Longing For Hope

Longing For Hope

Thursday’s Column: Captain’s Blog

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Carl Pollard

We’ve spent three weeks looking at a few areas where the world is desperate. They long for guidance, purpose and finally, hope (1 Pt. 5:10).
We have abused this word. We say things like, “I hope there’s some food at the house” or, “I hope the weather is nice tomorrow,” and “I hope my team wins the super bowl.” The hope that’s mentioned is scripture has a completely different definition.
The word in Romans 15:13, for example, is the Greek word “elpis. “Now may the God of hope fill you with all joy and peace in believing, so that you will abound in hope by the power of the Holy Spirit.” This word is defined as, “looking forward to something with confidence” (BDAG 319).  It is an expectation that we have as Christian. We have hope because we call God our Father.
The world does not and because of this they have nothing to hope in. If they look forward to anything it’s pay day or the weekend or vacations. Every one of these come to an end and once again they are left with no hope.
Don’t get me wrong, we look forward to these things too. And there’s nothing wrong with that, but this isn’t what we look forward to solely. We know that there is more to life than vacation.
1 Peter 5:10 is an incredible verse that describes the hope we have. It says, “After you have suffered for a little while, the God of all grace, who called you to His eternal glory in Christ, will Himself perfect, confirm, strengthen and establish you.”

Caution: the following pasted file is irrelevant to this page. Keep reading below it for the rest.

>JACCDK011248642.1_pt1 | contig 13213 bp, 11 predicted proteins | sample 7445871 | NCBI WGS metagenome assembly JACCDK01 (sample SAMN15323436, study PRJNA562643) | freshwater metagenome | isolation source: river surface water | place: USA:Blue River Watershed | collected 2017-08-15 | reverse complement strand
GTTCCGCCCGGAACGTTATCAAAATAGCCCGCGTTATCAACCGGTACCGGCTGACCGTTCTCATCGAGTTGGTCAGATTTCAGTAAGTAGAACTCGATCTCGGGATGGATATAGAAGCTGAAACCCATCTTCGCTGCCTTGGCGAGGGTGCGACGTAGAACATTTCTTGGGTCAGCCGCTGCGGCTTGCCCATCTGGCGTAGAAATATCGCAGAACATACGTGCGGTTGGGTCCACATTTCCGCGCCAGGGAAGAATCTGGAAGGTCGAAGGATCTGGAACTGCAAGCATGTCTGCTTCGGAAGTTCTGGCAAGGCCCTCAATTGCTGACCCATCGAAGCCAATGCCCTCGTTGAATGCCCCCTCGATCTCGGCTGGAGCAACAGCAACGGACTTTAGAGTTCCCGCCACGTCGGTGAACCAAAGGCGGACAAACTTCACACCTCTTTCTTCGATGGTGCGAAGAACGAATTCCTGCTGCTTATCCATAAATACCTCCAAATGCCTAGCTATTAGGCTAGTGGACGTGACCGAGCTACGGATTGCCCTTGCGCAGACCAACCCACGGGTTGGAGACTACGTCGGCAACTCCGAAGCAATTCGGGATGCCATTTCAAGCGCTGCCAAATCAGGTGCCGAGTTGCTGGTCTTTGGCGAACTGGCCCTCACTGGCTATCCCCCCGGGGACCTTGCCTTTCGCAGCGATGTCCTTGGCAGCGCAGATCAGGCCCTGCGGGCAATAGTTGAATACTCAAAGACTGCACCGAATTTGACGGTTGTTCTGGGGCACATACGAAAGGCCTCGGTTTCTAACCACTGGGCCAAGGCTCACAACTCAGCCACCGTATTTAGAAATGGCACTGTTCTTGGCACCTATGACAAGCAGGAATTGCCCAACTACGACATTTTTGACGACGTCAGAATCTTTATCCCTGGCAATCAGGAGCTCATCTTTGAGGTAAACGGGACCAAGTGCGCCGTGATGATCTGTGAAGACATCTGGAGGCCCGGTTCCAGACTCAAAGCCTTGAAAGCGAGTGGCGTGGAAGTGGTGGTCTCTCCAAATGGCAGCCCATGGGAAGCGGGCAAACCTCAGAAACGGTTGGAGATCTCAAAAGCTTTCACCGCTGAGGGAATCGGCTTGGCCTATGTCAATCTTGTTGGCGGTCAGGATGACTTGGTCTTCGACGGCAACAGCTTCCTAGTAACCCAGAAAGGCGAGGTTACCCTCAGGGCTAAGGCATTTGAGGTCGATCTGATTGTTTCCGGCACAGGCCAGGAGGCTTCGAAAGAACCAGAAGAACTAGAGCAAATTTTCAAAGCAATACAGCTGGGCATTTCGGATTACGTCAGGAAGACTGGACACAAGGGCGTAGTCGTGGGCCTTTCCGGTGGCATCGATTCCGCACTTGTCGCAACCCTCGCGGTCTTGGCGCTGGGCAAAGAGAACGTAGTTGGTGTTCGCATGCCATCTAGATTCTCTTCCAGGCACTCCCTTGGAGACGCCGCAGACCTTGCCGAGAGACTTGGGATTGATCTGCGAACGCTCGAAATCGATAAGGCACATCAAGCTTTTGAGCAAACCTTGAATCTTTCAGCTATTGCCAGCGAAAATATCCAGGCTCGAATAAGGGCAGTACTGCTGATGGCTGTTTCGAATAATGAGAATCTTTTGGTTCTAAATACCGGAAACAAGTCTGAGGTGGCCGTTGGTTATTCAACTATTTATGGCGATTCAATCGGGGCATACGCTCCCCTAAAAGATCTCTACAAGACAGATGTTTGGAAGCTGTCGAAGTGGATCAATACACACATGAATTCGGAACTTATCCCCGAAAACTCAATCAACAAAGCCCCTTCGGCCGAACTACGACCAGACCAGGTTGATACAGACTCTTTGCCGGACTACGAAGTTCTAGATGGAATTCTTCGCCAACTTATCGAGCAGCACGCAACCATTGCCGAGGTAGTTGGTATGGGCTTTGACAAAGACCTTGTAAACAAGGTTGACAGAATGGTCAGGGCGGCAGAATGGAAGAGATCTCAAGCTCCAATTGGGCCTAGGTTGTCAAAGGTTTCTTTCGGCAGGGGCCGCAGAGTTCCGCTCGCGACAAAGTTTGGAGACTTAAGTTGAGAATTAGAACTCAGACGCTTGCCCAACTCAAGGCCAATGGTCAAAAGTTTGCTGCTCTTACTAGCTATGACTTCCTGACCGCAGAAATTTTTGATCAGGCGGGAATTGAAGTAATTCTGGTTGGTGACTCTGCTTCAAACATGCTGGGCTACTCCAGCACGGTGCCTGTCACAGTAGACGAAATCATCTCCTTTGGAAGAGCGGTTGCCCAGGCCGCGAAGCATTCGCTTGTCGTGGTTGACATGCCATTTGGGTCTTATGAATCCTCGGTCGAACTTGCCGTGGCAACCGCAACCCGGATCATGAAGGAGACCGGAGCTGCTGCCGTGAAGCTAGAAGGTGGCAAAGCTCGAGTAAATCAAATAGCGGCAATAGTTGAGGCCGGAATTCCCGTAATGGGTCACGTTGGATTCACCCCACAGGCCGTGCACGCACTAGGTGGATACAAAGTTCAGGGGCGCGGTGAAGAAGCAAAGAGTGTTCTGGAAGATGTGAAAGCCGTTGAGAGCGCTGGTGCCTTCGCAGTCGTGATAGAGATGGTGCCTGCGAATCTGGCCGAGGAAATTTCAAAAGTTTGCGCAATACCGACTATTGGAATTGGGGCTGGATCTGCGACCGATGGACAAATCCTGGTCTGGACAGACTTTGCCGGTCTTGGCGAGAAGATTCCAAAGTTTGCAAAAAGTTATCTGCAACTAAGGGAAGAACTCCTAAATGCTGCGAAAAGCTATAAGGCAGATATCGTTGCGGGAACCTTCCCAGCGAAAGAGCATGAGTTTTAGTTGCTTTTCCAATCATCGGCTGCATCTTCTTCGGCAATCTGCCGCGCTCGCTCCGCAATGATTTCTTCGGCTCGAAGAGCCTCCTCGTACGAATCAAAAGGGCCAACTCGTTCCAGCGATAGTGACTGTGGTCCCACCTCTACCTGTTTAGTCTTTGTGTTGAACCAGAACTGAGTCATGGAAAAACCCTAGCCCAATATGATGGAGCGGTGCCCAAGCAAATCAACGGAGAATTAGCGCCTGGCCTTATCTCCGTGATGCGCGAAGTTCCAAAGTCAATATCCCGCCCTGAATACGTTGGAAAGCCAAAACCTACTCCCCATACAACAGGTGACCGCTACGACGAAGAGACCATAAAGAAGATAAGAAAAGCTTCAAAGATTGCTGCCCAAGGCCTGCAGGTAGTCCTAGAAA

This is true hope. This is the God of the universe Himself that will do this for each one of his children. We may not see it every day, but the world is lost and desperate. We have what they need. They’re desperate for guidance because they’re lost. They’re desperate for purpose because they have none. They’re desperate for Hope because the world offers nothing to those who are struggling.
God has entrusted us with the answers to life, so what are we doing with this knowledge?
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The Suffering Of Jesus And Commitment

The Suffering Of Jesus And Commitment

Neal Pollard

Jesus died an awful death. Ruthless assassins, terrorists, sadistic and serial killers, savage and perverted criminals have all received much more humane treatment than He received that day. What Jesus endured at the cross can only be described as vicious. Consider the violent aspects of His crucifixion.

There was physical torture. He was scourged, beaten with a jagged whip (Mat. 27:27). He was fitted with a crown of thorns (Mat. 27:29). He was hit on the head repeatedly with a staff (Mat. 27:30). The soldiers struck Him with their hands (John 19:3). He carried His heavy cross until it fell on Him (John 19:17). He was nailed to that cross (John 20:25).

There was mental anguish. His countrymen hatefully yelled for His death (Mat. 27:25). Soldiers mocked Him and pretended to worship Him (Mat. 27:29). People hurled abuse at Him (Mat. 27:39,40). Religious leaders mocked Him (Mat. 27:44). The Heavenly Father left Him alone (Mat. 27:46). His disciples followed Him, mourning and wailing (Luke 23:37). Earlier, all His disciples forsook Him and fled (Mark 14:50).